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Kristina's Cambodia 2002 Journal
Siem Reap, Cambodia

Kristina's Journal:

July 15, 2002-Afternoon at Angkor Wat...

Monks inside the colonnade in Angkor Wat

    After Bayon and it's environs, we headed back to the guesthouse for lunch and a rest. Cambodians seem to take a "siesta" much like most of Europe and Latin America, from about noon to 3 PM. This, of course, keeps most people out of the searing mid-day heat and allows for the all-important afternoon nap. This means though, that banks and shops close in the middle of the day as well. The only thing open are the restaurants. We headed down the street to one of the area's better known restaurants, The Bayon (on Wat Bo Rd.), where we'd heard that they serve traditional Khmer cuisine in a nice setting. The restaurant turned out to be two stories high set around a central courtyard. We  were seated on the open air verandah and given menus. We were the only people there for lunch for the first half hour. By the time we left only 2 other tables had filled. Low season, I guess.
    I ordered chicken curry served in a coconut and fresh coconut juice. I didn't realize I'd have two large coconuts sitting on the table in front of me-it was a bit of overkill. The coconut juice was a bit disappointing. It was, of course, very fresh, having been just opened, but it was also very warm and not thirst quenching or refreshing on the hot day. David had wanted pizza (who knows why?) but their pizza oven was not ready so he ordered beef noodle dish. Both dishes were very mild, without a hit of the fiery chilies of Thailand.
    After our meal, we headed back to the room to enjoy some air-conditioned, mid afternoon slumber. Of course, we awoke a bit late, and Ponheary and our driver were outside waiting to take us to our destination for the afternoon; Angkor Wat.

Above, the 500 Riel note, worth about 12 cents.
Even it has a picture of Angkor Wat on it.

        This being the rainy season, as soon as we got in the car, the downpour started as we drove toward the temple. I was a bit concerned, but when we got out of the car, the driver pulled out giant black umbrellas from the trunk and handed each of us one.
    Stopping outside the moat to admire the temple from a distance, Ponheary told us the first details. Before we even crossed the causeway, we were asked to show our temple passes, ID's dutifully checked. Walking across in the rain, with the heat emanating off the stones, it was hotter under the umbrella than not. Unfortunately, without the umbrella, we'd be drenched in seconds. Which would you choose?

scan of postcard

This scan of a postcard show the grand size of the complex.
Near the top is the exterior moat and causeway.
In the center are the smaller ponds which are shown reflecting
the temple in many photos (including our own).

    Before we got here I had no idea how the temple was laid out. I always assumed it was one big building but it's not; imagine it like an onion with layers inside layers. Angkor is an enormous complex and the photos from the outside do not do it justice.
     First, there is a moat surrounding the entire complex, about a kilometer on each side of the square. Once you cross the causeway, you reach the outer walls, complete with carvings.

    Inside the outer walls is a large grassy area where there are smaller buildings that look like temples but are in fact ancient libraries. One walks along another center causeway between the libraries toward the main temple itself. In front is another lake/moat.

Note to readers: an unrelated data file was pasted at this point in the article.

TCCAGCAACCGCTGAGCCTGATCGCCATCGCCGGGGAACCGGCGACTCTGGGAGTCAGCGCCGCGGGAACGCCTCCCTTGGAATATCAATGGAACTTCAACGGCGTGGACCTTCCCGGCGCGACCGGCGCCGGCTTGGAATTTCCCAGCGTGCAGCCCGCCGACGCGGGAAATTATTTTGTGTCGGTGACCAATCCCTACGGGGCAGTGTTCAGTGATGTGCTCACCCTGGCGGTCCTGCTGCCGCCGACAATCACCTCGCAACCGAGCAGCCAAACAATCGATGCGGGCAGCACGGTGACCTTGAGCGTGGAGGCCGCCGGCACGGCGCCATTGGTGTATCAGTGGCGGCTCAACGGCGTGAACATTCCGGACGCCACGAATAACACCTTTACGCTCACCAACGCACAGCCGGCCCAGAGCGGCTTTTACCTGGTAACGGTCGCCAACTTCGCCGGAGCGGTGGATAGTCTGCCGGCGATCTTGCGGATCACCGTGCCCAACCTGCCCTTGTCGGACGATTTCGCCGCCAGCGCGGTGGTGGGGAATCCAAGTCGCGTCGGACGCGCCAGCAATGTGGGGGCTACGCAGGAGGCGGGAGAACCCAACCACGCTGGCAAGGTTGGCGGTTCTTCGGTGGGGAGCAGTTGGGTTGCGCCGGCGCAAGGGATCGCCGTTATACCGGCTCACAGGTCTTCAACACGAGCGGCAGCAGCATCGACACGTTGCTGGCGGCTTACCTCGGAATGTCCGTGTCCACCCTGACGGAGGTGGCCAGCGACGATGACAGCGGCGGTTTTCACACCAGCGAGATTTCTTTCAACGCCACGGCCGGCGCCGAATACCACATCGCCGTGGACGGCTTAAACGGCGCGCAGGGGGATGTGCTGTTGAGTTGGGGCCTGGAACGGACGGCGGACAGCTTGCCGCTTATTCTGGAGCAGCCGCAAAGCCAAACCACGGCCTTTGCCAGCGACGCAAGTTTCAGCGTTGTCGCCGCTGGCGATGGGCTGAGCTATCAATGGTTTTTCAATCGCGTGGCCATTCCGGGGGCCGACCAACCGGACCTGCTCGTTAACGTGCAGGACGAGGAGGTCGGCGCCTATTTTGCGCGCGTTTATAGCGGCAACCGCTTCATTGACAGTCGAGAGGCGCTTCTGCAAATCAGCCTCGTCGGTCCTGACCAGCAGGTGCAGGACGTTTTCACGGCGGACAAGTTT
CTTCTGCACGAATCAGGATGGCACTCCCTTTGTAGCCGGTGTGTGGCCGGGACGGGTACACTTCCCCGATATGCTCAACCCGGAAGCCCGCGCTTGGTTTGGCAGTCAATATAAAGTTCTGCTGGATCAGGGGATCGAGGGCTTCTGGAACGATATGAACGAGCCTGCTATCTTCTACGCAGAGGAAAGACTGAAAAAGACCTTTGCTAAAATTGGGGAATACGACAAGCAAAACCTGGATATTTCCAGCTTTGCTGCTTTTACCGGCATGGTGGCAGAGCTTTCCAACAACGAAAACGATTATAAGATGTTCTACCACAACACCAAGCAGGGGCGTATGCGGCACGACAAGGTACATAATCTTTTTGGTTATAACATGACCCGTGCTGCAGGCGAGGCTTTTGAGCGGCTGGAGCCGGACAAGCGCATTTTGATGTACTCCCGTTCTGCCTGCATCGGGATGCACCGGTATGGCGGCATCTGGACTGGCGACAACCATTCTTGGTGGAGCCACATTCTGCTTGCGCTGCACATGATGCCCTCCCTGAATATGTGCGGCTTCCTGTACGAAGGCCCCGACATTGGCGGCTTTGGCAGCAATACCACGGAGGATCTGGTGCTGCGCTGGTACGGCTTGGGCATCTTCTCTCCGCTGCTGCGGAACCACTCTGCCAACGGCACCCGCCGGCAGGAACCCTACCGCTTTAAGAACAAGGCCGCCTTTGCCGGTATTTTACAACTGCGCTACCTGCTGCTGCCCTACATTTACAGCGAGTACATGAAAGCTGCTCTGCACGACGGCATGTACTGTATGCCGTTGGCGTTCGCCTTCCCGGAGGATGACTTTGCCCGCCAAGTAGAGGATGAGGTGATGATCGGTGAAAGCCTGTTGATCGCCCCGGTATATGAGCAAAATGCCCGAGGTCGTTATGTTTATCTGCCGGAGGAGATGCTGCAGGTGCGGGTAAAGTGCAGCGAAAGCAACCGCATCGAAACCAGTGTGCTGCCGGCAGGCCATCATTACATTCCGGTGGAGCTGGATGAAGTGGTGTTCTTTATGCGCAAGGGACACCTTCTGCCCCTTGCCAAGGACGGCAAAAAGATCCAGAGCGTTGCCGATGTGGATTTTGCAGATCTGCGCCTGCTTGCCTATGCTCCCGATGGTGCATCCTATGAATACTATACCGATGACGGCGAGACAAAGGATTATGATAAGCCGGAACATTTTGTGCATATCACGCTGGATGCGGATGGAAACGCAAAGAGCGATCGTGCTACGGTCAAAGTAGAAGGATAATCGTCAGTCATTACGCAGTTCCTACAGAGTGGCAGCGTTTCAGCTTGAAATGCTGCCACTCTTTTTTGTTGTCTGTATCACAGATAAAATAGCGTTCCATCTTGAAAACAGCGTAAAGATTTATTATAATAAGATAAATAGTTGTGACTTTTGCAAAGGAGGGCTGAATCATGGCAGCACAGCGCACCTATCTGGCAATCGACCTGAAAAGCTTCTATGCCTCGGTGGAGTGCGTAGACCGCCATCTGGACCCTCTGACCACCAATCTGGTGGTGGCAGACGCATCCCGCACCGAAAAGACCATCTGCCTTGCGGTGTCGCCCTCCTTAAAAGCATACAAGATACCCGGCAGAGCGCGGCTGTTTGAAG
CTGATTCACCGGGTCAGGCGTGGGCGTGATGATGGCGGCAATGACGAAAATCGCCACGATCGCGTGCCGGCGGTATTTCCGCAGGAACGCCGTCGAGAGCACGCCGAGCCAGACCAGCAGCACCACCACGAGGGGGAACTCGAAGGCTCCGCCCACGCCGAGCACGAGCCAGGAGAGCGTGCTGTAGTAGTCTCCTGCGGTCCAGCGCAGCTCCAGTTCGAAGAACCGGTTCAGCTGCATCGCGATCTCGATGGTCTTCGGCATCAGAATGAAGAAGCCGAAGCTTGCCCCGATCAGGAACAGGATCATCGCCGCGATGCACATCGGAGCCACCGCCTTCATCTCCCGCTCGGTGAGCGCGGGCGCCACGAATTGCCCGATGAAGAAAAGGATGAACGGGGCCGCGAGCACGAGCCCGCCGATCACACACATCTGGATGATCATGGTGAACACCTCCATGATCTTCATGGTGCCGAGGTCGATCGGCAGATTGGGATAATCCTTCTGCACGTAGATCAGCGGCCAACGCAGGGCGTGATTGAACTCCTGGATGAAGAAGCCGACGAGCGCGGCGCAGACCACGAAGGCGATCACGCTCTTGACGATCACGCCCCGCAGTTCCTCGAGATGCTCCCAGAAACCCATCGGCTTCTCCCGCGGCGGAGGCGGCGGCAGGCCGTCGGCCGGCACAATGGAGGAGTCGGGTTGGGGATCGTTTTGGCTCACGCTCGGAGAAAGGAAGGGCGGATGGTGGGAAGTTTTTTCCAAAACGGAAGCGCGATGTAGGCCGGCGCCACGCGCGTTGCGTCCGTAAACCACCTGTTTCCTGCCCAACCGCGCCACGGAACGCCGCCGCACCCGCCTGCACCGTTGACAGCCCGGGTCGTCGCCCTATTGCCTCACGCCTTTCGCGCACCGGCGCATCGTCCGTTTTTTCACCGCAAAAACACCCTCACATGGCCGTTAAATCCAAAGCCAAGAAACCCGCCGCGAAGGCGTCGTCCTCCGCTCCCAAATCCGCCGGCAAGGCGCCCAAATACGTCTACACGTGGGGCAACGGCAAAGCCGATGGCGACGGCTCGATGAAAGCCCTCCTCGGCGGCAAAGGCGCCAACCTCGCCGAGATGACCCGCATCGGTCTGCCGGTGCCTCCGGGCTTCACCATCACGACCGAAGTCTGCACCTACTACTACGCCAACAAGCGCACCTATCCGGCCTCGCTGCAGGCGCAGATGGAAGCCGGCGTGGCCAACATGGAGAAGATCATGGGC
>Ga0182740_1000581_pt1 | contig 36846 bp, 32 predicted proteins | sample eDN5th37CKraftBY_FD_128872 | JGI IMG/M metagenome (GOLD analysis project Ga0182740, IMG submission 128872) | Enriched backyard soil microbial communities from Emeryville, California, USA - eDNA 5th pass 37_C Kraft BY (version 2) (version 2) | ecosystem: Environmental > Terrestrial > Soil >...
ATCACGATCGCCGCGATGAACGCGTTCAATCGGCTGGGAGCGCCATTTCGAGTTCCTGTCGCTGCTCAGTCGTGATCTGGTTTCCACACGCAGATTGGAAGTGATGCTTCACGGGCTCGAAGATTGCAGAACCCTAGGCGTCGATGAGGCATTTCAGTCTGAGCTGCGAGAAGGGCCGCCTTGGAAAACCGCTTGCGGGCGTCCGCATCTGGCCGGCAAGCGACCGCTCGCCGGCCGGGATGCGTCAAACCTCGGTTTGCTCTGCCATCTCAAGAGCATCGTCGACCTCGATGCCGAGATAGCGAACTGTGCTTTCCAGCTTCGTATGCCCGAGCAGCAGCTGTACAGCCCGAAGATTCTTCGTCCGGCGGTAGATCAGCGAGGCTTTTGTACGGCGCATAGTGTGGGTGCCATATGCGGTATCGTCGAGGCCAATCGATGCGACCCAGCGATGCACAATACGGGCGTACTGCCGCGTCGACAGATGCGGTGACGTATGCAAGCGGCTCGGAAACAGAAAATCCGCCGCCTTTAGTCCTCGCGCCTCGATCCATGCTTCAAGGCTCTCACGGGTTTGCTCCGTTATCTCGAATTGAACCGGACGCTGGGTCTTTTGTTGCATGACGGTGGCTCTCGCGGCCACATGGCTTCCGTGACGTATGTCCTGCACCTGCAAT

The exterior of the temple is a covered colonnade on which every surface has some sort of carving from simple decorative detail, to elaborate stories of battles and Khmer history spanning the entire length of the building. Ponheary explained that parts of the temple, which took over 30 years to build were never completed. After the king died, the work just stopped. Towards the back, it is possible to see unfinished carvings. A clear example of this can be see in the apsara carvings below in various stages of completion.

Ponheary and Dave the carvings go all the way down

Inside the temple entrance, up a steep flight of steps is yet another courtyard with interior temple.Coming down...note the extra steps for tourists This one has even steeper, vertigo inducing steps that lead to the center of the temple. We had our choice of stairs to go up, but everyone comes down the same way; on the side with the railing and extra steps added (see photo). Coming down is not easy or fun for most people, in fact, it seemed like many suffered from vertigo and it took them ages to make it down.

    Once at the top, you can continue to climb around and explore and are offered expansive views of the surrounding area. There is even a smaller central courtyard in the very top of the temple. There are small Buddha statues inside draped in the fabric of the saffron colored monk's robes. Each has an attendant, an elder Buddhist nun usually, who will offer you incense to light and say a prayer. You are expected to leave a small donation on a plate nearby.
    The temple closes at sunset and soon we were being ushered off the top by guards, anxious to get everyone out by closing time.

from inside looking out

    That evening we had dinner across the street from our guesthouse at the Chaing Mai Thai restaurant. We had crispy spring rolls, a very good tofu curry, pad thai noodles, rice and two large Angkor Beers for $7.30, a good value. Exhausted, we were in bed by 9 PM.


....Back to Fly Time      Angkor Wat Photos....

On to Banteay Srey, Day 3...

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last updated on August 26, 2002